FEDERALISTS, BIG TOBACCO AND KARL ROVE: THE TIES THAT BIND
Political consultant Karl Rove helped his good friend, William Pryor, win the office of Alabama Attorney General in 1998. One of the many ties that bind Bill Pryor and Karl Rove was their opposition to Don Siegelman’s stance against Big Tobacco. Pryor and Rove both campaigned for “tort reform” which makes it very difficult to sue large corporations, like Rove’s client Phillip Morris, for injuries like tobacco related health problems.
While at Tulane University School of Law, a politically active Bill Pryor helped found the new conservative/libertarian Federalist Society chapter at Tulane (1984.) The Society was another strong tie for Rove and Pryor in that Bush/Rove selected most of their Judical appointments from the the Federalist Society i.e., Ashcroft, Thomas and Alito.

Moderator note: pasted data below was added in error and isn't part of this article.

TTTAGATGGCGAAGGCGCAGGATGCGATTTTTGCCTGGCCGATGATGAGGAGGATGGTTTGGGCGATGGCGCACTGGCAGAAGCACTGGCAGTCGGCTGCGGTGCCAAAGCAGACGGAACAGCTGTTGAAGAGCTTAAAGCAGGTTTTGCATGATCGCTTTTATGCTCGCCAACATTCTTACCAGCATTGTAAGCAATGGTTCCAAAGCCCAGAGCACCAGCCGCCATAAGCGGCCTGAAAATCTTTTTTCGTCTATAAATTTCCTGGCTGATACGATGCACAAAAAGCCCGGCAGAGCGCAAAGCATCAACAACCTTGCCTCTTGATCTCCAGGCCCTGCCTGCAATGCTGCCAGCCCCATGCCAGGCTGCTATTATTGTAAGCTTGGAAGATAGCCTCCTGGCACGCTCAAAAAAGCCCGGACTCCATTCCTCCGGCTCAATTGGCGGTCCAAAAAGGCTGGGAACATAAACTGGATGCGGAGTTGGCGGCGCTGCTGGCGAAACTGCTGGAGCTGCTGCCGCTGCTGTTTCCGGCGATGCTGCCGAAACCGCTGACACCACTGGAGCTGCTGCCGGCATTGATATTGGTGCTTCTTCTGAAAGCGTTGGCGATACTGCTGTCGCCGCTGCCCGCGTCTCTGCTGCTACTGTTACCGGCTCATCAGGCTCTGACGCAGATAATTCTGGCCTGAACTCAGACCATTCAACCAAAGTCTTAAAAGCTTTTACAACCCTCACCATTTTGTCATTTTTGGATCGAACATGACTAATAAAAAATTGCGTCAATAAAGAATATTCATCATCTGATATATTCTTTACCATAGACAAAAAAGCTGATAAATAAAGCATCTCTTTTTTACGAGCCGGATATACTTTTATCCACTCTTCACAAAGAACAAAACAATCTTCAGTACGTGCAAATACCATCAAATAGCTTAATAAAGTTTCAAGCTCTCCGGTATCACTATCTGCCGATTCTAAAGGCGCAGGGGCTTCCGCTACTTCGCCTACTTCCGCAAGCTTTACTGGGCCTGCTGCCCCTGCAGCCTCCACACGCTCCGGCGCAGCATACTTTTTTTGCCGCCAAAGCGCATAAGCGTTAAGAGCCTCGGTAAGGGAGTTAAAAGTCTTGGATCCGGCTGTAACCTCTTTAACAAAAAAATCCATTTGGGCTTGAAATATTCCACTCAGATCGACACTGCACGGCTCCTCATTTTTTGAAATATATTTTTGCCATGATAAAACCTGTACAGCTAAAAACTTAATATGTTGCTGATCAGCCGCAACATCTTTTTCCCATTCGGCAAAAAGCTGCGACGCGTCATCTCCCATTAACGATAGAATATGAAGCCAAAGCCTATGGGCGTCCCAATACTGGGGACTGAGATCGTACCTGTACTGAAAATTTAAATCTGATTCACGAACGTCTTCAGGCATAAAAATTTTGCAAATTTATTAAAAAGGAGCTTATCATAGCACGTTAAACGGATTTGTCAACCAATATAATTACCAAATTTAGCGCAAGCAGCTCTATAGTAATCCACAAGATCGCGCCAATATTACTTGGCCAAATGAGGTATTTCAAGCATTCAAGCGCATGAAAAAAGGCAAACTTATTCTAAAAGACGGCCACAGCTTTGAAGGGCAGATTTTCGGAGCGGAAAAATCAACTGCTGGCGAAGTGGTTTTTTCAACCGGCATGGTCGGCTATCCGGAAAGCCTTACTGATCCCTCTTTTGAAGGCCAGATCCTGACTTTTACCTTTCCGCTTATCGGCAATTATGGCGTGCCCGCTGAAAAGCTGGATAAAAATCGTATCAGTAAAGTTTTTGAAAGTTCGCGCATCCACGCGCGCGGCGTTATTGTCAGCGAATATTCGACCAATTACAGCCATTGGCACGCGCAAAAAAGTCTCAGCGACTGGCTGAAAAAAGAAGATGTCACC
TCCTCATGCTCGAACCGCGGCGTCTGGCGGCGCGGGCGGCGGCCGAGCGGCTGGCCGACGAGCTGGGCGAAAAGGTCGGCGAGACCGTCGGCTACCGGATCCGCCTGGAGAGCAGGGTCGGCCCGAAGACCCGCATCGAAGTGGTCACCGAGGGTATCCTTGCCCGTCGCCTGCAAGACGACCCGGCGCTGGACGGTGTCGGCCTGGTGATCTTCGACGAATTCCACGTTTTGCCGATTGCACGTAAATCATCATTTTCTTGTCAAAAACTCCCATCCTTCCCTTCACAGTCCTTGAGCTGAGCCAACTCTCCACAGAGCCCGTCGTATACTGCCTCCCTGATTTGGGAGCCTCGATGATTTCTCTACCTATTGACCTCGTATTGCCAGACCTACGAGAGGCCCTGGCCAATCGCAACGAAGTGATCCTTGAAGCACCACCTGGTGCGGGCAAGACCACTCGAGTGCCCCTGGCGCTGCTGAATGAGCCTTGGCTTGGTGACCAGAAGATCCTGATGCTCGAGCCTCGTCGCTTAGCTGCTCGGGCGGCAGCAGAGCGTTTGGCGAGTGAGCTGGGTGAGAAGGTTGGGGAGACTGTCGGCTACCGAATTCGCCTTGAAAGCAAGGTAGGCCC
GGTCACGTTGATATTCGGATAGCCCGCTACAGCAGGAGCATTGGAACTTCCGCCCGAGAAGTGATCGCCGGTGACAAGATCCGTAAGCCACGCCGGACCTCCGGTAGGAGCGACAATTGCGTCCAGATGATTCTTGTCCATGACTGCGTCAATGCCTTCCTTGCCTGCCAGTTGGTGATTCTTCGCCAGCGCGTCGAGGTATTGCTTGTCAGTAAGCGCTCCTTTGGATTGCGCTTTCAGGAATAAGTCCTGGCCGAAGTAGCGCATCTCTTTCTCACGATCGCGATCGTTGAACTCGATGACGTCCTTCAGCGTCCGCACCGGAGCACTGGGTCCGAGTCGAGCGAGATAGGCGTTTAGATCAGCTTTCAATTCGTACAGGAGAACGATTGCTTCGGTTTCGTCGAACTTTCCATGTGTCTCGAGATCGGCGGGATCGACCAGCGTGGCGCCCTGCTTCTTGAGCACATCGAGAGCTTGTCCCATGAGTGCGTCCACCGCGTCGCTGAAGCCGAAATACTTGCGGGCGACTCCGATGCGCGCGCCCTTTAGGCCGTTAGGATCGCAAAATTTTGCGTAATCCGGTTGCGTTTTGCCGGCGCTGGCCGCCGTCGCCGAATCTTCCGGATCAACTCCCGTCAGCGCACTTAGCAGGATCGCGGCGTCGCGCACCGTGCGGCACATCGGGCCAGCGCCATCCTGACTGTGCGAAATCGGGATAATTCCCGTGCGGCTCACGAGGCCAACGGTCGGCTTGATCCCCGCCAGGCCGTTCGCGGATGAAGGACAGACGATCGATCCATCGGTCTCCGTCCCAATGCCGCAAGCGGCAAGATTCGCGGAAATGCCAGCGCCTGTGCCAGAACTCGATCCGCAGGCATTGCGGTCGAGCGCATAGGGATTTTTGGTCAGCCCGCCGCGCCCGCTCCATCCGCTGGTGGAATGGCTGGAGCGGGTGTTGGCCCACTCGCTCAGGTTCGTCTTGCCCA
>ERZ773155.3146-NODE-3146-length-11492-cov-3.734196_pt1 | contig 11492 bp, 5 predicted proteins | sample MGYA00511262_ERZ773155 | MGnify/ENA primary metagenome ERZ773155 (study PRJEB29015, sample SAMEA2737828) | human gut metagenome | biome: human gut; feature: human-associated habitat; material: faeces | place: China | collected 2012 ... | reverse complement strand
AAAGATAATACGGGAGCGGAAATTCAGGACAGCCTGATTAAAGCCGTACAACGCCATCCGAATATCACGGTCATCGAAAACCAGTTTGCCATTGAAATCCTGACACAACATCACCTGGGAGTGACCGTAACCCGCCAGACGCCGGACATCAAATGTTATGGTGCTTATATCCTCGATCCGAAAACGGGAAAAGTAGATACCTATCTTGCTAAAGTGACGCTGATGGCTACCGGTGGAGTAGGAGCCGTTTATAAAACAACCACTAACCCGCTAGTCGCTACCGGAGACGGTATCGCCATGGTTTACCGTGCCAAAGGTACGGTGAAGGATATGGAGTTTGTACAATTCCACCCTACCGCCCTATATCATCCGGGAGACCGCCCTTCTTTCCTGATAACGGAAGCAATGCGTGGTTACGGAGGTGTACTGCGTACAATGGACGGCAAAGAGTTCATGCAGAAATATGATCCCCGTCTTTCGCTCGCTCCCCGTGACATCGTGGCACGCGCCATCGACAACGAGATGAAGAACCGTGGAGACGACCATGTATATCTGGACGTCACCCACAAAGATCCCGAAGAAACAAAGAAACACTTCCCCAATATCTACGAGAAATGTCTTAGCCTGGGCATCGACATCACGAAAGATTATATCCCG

William Pryor rarely claims his primary accomplishment as Attorney General of Alabama; he was key to the investigation of his boss and Governor, Don Siegelman, behind the scenes becoming, along with Rove and others, an invisible hand guiding Alabama to become a Republican state through the partisan use of the judiciary.
In 2007, Time Magazine Investigations revealed sworn FBI testimony that landfill developer Lanny Young admitted to making sizable illegal donations to Pryor’s campaign for state attorney general. Despite Pryor’s own blatant violations of contribution law, he used his new position as attorney general to initiate a criminal investigation of Siegelman within weeks of Siegelman’s moving into the Governor’s mansion. This required burying the sworn testimony about his own (and fellow Republican’s) significant campaign financing irregularities and zooming in on Siegelman’s lesser irregularities and even inventing crimes to assign to Siegelman.
Pryor, notoriously eager to get a lifetime appointment on the federal bench, was nominated to the Eleventh Circuit by President George W. Bush on April 9, 2003 and after a long struggle overcoming objections to his conservative activism from the bench, he was confirmed and sworn to the bench on June 20, 2005 at the age of 43.
Pryor still serves as a visiting professor for the University of Alabama’s School of Law.